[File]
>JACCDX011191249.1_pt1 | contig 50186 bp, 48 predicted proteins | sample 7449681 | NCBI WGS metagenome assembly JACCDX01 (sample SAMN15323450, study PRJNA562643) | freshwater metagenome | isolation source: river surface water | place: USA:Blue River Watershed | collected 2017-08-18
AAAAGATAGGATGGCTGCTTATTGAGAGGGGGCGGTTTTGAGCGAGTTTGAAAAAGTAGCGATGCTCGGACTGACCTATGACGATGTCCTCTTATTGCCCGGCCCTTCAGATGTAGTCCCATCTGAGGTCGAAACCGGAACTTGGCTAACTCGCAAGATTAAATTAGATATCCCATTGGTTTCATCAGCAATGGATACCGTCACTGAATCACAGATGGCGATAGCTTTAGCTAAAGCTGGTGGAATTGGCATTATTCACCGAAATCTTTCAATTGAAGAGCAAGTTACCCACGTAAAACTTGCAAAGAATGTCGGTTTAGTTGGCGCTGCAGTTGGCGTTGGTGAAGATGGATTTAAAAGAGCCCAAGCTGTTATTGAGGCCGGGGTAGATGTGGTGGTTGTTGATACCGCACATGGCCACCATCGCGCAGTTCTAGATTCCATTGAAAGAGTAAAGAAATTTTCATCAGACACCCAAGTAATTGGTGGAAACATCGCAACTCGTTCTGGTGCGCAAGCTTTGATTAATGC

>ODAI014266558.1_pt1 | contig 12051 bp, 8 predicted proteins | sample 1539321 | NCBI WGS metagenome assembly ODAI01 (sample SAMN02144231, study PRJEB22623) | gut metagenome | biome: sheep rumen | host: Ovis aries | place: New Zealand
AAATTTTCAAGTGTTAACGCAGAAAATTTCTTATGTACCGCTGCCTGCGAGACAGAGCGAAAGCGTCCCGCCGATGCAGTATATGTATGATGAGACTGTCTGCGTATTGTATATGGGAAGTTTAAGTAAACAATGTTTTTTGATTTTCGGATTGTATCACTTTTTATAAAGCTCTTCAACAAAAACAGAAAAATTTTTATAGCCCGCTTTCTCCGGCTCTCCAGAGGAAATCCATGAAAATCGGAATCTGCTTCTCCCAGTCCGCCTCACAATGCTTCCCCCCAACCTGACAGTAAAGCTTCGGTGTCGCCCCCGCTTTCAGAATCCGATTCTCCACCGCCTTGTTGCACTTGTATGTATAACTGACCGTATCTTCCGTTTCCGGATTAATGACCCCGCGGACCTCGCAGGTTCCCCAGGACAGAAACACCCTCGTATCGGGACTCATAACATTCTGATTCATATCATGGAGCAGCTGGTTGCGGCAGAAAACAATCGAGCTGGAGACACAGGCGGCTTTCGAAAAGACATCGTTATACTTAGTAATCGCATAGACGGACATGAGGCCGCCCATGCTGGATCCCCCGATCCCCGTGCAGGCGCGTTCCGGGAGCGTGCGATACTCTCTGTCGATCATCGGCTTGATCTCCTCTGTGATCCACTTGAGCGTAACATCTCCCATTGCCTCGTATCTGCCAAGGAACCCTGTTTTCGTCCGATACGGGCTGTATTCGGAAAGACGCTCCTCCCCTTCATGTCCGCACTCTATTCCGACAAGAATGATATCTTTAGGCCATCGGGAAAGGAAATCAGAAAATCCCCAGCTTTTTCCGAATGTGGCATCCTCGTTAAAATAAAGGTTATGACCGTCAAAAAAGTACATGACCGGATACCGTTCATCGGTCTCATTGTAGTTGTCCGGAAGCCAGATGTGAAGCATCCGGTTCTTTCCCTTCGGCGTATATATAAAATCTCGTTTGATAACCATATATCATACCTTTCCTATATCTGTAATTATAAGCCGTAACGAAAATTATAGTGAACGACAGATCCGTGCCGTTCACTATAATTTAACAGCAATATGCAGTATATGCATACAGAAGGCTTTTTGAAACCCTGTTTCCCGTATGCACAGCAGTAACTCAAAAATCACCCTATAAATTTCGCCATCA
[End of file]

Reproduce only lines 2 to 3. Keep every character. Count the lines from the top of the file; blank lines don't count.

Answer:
AAAAGATAGGATGGCTGCTTATTGAGAGGGGGCGGTTTTGAGCGAGTTTGAAAAAGTAGCGATGCTCGGACTGACCTATGACGATGTCCTCTTATTGCCCGGCCCTTCAGATGTAGTCCCATCTGAGGTCGAAACCGGAACTTGGCTAACTCGCAAGATTAAATTAGATATCCCATTGGTTTCATCAGCAATGGATACCGTCACTGAATCACAGATGGCGATAGCTTTAGCTAAAGCTGGTGGAATTGGCATTATTCACCGAAATCTTTCAATTGAAGAGCAAGTTACCCACGTAAAACTTGCAAAGAATGTCGGTTTAGTTGGCGCTGCAGTTGGCGTTGGTGAAGATGGATTTAAAAGAGCCCAAGCTGTTATTGAGGCCGGGGTAGATGTGGTGGTTGTTGATACCGCACATGGCCACCATCGCGCAGTTCTAGATTCCATTGAAAGAGTAAAGAAATTTTCATCAGACACCCAAGTAATTGGTGGAAACATCGCAACTCGTTCTGGTGCGCAAGCTTTGATTAATGC

>ODAI014266558.1_pt1 | contig 12051 bp, 8 predicted proteins | sample 1539321 | NCBI WGS metagenome assembly ODAI01 (sample SAMN02144231, study PRJEB22623) | gut metagenome | biome: sheep rumen | host: Ovis aries | place: New Zealand